Few Lisbon neighborhoods see as much transformation as Bairro Alto. The streets here have a double life; they are almost vacant during the day and teem with enthusiastic people at night. Yet, there is contemporary street art, historical landmarks, and international cuisine to explore before sundown. A fun night in Lisbon frequently begins at Bairro Alto. These are the reasons why this neighborhood is locally regarded as Lisbon's party place. Finding your way around this maze can occasionally be challenging, even for long-term inhabitants. It might be confusing for outsiders to comprehend how quickly this neighborhood can go from calm to crowd in a single hour. The nightlife draws the majority of visitors to this city. Explore the Bairro Alto - Learn traditional crafts at Retrosaria Pomar Retrosaria Rosa Pomar is more than simply a wool store. This store has so much to learn about and you can attempt making traditional crafts yourself. A few monthly classes are conducted to learn knitting, weaving, and embroidery. Because the course instructors speak Portuguese and English, travelers can attend a session on a quick city break. Also, check out the neighboring Mercado de Oficios, a former grocery store transformed into an area for arts and crafts instruction if you feel comfortable speaking Portuguese. - Take a culinary tour of the neighborhood A gastronomic hotspot is steadily emerging in Bairro Alto. Many Portuguese tascas in this area serve traditional fares like petiscos and codfish, but there are also a few international eateries. For example, Tantura, a Middle Eastern eatery, offers mouthwatering falafel and hummus, Grill de Korea offers Korean barbeque, and Valdo Gatti bakes organic Neapolitan pizzas. The younger generation of Portuguese citizens is also finding space for their newly fangled restaurants like Miolo, which serves varieties of sandwiches, cakes, and sweet delicacies. - Discover the works of street artists Lisbon is covered in street art, and Bairro Alto is no exception. Explore the neighborhood on foot to find colorful artwork created by Portuguese and foreign artists. Others cover whole walls, like the painting at Travessa dos Fiéis de Deus, while some are small black stencils. Street art may also be seen at places like Calçada da Glória, Rua de São Boaventura, and Rua da Vinha.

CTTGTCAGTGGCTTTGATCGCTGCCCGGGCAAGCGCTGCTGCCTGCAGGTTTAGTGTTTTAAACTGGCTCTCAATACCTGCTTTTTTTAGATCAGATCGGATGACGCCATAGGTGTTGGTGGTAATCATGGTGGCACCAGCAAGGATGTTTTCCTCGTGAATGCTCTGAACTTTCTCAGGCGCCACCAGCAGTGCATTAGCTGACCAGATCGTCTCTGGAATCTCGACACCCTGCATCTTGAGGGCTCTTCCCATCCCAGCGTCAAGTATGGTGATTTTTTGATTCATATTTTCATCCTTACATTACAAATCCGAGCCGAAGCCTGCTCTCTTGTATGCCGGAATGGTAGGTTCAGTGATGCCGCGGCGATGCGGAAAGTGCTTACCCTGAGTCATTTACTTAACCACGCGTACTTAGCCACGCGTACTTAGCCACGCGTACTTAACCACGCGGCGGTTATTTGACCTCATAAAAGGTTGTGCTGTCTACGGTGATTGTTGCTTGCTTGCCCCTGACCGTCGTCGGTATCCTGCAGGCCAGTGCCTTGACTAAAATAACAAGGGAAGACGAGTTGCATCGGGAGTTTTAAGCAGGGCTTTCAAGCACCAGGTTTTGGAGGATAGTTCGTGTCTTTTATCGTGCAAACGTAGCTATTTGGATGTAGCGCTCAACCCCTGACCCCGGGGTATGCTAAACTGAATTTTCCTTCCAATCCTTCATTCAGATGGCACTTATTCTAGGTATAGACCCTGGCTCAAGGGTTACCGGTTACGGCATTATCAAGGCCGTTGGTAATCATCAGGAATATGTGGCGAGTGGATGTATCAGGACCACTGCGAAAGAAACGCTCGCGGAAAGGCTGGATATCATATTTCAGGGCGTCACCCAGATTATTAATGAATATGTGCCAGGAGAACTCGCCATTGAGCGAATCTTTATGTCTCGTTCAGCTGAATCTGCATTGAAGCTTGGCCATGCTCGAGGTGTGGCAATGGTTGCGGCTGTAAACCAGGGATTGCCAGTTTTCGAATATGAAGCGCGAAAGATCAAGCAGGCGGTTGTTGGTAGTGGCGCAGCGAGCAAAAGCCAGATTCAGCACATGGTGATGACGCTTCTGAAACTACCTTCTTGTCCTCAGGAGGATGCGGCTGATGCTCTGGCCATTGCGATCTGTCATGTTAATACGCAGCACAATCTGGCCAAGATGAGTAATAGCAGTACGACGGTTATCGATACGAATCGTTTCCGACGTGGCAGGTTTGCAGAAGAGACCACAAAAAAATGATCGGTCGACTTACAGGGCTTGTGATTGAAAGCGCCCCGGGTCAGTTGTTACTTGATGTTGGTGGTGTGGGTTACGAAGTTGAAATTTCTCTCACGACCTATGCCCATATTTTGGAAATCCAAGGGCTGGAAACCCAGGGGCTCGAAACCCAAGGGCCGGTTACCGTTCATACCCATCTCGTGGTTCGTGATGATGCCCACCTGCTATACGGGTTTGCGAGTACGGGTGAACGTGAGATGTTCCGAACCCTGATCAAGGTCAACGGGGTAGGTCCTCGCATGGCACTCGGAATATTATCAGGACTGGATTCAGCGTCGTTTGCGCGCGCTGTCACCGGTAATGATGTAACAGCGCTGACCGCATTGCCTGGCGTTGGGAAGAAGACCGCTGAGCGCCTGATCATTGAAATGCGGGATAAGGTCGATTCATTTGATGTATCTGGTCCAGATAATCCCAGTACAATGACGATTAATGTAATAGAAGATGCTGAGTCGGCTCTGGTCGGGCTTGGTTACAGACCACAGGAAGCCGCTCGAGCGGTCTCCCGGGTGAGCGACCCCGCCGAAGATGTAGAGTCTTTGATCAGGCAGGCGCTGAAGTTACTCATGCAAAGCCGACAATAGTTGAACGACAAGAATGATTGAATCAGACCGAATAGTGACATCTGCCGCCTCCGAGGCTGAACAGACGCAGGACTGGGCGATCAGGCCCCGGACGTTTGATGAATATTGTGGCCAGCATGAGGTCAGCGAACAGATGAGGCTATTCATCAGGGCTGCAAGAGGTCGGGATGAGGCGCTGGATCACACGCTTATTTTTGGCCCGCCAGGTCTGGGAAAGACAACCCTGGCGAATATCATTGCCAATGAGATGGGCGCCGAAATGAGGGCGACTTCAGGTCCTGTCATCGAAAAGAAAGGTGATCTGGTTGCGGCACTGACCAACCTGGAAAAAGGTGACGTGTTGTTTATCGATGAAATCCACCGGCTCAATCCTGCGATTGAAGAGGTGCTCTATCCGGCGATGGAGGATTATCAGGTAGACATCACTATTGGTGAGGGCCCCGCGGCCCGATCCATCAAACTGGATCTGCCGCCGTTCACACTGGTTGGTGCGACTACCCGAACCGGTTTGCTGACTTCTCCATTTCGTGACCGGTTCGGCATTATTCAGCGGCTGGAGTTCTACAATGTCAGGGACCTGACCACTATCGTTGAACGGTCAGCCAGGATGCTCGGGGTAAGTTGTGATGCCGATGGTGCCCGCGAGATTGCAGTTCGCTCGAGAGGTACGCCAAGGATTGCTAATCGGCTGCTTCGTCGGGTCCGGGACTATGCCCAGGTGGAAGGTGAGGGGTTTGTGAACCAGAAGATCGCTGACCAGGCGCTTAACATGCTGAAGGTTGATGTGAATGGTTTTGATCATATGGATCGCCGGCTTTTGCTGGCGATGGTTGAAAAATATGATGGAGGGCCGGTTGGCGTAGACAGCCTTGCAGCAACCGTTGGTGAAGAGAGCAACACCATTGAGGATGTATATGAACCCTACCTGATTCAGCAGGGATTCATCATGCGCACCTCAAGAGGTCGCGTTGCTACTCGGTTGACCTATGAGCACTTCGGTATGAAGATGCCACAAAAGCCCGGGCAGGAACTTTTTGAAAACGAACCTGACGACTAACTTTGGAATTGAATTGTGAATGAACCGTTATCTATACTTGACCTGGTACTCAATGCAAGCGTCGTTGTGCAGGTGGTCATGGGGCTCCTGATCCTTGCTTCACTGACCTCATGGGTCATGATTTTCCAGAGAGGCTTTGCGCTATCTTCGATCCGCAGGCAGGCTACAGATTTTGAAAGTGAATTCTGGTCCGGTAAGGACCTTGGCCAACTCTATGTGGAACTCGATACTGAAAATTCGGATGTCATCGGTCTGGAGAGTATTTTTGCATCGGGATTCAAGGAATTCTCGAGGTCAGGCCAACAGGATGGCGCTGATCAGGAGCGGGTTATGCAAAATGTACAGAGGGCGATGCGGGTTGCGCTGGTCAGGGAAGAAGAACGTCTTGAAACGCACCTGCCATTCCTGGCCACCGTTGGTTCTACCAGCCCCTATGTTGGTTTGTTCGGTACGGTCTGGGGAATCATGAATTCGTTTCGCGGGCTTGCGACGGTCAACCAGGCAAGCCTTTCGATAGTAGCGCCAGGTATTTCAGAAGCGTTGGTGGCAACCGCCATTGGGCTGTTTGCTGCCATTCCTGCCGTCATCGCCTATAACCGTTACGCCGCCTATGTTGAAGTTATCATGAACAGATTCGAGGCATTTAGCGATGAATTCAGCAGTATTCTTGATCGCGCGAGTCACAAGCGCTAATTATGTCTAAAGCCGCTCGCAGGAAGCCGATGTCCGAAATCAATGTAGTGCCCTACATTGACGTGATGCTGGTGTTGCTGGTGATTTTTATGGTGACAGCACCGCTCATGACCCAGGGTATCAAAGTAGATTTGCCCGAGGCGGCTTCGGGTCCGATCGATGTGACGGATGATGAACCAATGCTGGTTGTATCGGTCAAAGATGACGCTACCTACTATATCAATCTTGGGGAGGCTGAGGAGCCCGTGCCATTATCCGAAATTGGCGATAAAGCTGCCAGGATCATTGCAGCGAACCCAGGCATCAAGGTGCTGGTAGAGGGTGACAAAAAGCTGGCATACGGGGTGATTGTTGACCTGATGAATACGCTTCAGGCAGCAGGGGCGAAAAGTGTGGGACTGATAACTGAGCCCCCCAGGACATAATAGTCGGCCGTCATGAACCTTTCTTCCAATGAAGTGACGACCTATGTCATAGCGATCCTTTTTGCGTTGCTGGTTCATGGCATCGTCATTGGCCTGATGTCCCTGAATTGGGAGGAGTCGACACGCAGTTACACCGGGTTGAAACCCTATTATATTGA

Lisbon 1200-109 Portugal